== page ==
1. GRAINGER V GOUGH Price list submitted by a wine merchant was held to be an invitation to treat and not an offer because the wine merchant would only have limited stock. Obiter from Lord Herschell suggests that if the supplier is also a manufacturer, the advert could amount to an offer as, theoretically, they would have an unlimited supply of goods.

2. CARLILL V CARBOLIC SMOKE BALL CO

2. Unilateral offers

D placed an advert om a newspaper offering to pay PS100 to anyone who contracted influenza after buying and using their smoke ball as prescribed. C used smoke ball as instructed but still caught the flu.

HELD: The advert was a unilateral offer. Carlill had accepted the offer by completing the required act therefore there was a binding contract.Display of good for sale is not an offer, but an invitation to treat.

FISHER V BELL Bell convicted of offering flick knives for sale contrary to the Restriction of Offensive Weapons Act 1969.

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HELD: Displaying goods on a shop window is not an offer, but an invitation to treat therefore Bell was not guilty.Display of goods on shelves is not an offer, but an invitation to treat.

PHARMACEUTICAL SOC OF GB V BOOTS Under the Pharmacy and Poisons Act 1933, it was an offence to sell prohibited medicines unless the sale was supervised by a registered pharmacist. Two customers took prohibited medicines from the shelves of a self-service shop and bought them. HELD: Display of goods on shelves = ITT. Offer is made by the purchaser and accepted by the seller at the tills. Since there was a registered pharmacist supervising sales at the tills, Boots = not guilty.Invitation to tender is not an offer, but an invitation to treat.

SPENCER V HARDING A circular was sent out whereby stock was offered for sale by tender. Plaintiff submitted the highest bid, but C would not accept. HELD: No contract had been made because an invitation to tender is an ITT. The tenders were offers which the seller could choose to accept or reject.

1. Tender expressly undertakes to accept highest/lowest bid

1. HARVELA V ROYAL TRUST Two firms invited to submit sealed bids for a block of shares. Promise is made to sell to the highest bid. HELD: Commitment to sell to the highest bid meant that the invitation to tender constituted a contract. Therefore, seller had an obligation to sell to the highest bidder.

2. BLACKPOOL & FYLDE AERO CLUB V BLACKPOOL BC

2. If a promise is made that the bid will be considered, then an offer

Plaintiff invited by council to make a bid for a concession to operate pleasure flights from the airport. Council made a promise to consider all

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has been made to consider (but not accept) the bid.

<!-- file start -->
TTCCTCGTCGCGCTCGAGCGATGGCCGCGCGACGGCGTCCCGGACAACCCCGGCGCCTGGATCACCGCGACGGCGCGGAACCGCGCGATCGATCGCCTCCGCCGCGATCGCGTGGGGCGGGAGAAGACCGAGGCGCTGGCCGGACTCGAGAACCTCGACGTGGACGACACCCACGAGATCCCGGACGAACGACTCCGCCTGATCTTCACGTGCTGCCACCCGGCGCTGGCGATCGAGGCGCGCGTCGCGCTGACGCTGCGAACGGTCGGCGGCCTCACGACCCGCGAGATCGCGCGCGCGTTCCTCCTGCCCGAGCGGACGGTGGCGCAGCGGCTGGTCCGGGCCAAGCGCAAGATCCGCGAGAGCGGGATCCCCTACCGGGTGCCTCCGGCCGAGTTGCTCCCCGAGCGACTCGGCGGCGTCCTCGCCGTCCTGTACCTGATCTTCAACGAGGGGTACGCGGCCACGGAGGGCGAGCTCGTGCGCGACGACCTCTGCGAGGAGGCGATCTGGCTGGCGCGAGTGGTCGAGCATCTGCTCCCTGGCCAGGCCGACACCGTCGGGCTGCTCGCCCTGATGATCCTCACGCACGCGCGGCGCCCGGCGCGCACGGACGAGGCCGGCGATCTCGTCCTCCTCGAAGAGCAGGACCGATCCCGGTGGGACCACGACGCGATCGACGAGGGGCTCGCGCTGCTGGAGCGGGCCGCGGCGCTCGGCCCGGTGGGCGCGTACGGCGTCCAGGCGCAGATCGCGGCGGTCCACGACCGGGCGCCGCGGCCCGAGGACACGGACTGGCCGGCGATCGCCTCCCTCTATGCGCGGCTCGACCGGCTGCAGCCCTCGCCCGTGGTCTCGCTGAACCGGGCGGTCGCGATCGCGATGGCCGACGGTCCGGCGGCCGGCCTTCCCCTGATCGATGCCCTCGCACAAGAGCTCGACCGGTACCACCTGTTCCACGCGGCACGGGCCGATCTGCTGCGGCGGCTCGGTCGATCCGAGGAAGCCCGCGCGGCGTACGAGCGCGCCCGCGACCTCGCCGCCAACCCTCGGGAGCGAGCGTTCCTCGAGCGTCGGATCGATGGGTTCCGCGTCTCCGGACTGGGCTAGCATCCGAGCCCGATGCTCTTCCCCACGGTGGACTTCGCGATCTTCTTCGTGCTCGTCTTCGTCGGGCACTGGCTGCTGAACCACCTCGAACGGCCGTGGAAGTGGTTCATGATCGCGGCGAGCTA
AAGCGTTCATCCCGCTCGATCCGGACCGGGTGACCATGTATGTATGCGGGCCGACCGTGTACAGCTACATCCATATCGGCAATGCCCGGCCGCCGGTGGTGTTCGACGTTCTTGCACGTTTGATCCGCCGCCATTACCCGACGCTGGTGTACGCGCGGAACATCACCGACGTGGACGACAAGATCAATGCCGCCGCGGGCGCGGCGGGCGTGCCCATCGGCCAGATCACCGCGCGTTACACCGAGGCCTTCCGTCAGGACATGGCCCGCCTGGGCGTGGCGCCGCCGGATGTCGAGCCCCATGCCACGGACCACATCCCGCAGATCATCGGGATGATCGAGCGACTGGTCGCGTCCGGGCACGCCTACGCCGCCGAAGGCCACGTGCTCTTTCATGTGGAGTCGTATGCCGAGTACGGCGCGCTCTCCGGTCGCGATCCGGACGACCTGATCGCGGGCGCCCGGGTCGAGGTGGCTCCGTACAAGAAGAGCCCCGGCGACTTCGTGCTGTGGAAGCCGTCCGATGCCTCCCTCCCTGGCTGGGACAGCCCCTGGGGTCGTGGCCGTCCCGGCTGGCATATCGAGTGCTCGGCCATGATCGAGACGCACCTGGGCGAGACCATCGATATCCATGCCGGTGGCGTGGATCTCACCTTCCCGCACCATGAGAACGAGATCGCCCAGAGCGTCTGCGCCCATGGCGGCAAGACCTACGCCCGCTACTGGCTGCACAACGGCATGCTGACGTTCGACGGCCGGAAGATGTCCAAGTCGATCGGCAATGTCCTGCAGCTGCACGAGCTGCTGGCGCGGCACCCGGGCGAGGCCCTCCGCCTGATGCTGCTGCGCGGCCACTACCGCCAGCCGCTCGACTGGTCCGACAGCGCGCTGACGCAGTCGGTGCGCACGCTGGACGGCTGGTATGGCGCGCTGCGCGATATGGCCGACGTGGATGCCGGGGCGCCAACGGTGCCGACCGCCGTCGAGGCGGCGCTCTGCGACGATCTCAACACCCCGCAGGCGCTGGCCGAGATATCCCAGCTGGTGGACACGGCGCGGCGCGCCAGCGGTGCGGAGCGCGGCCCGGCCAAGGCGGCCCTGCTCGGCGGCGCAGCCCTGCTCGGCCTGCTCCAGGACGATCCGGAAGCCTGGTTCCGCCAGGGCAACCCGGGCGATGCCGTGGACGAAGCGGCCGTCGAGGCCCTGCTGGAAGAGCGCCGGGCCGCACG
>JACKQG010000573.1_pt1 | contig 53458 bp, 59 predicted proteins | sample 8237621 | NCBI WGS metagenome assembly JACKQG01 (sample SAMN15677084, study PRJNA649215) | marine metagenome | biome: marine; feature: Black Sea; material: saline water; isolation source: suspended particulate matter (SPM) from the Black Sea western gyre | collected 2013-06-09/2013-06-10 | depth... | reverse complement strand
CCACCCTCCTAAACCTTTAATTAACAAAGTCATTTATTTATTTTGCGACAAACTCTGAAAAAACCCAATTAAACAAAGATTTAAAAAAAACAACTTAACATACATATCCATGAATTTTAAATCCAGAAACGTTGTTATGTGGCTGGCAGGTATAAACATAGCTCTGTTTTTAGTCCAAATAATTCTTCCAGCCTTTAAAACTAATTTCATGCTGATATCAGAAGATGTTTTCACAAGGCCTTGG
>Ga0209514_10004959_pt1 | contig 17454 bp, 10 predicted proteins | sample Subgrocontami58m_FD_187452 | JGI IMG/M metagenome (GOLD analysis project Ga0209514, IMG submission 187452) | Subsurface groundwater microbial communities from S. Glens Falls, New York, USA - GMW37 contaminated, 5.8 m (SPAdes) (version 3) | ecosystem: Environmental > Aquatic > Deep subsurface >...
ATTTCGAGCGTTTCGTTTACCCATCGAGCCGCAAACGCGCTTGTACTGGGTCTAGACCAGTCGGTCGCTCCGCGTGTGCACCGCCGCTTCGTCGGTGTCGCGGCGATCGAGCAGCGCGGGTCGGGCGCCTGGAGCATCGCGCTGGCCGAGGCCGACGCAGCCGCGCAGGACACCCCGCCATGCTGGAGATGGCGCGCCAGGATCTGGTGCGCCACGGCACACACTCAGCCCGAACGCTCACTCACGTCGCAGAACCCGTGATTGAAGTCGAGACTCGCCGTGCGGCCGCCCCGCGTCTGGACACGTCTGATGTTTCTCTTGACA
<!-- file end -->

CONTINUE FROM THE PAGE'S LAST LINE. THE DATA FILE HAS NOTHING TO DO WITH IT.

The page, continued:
Auction Sales GR: An auctioneer's request for bids is an invitation to treat, not an offer. Auctioneer is entitled to accept/reject bids. Acceptance takes place when the auctioneer drops his hammer, and a bidder can revoke his offer before that point.Websites are ITT's, not offers.

PAYNE V CAVE D made a bid of PS40 and revoked his offer when the auctioneer delated in accepting his bid. HELD: D entitled to withdraw bid, as it was merely an offer that he could revoke any time before acceptance.

1. When an auction is held 'without reserve' the auctioneer is offering to sell to the highest bidder.

bids, but failed to consider the Plaintiff's bid, even though it was submitted by the deadline. HELD: Council had a contractual obligation to consider tenders conforming to the conditions if they promise that all tenders will be considered.

1. BARRY V DAVIES C made a bid of PS200 each for two new engine analysers at an auction held without reserve. List price of items was PS14,000 each and auctioneer refused to sell to C because the bid was too low. C sought damages of PS27,600. HELD: In auctions without reserve, two contracts are made. 1 = bilateral contract as usual in all auction sales where an offer is made by the bidder and the fall of the hammer constitutes acceptance. 2 = unilateral where the auctioneer offers to sell to the person who makes the highest bid. Making the highest bid =
acceptance. Therefore, D is in breach of the unilateral contract and C was entitled to damages amounting to the difference between the bid and the list price of the goods.

ARGOS TV CASE Argos mistakenly advertised TVs for sale at PS3 and subsequently refused to accept any orders placed. The website was merely an advert and therefore an invitation to treat. Also, one customer placed an order for 80 TV sets. It could be argued that, had the advert been an offer, it couldn't be accepted by a customer trying to snatch up a bargain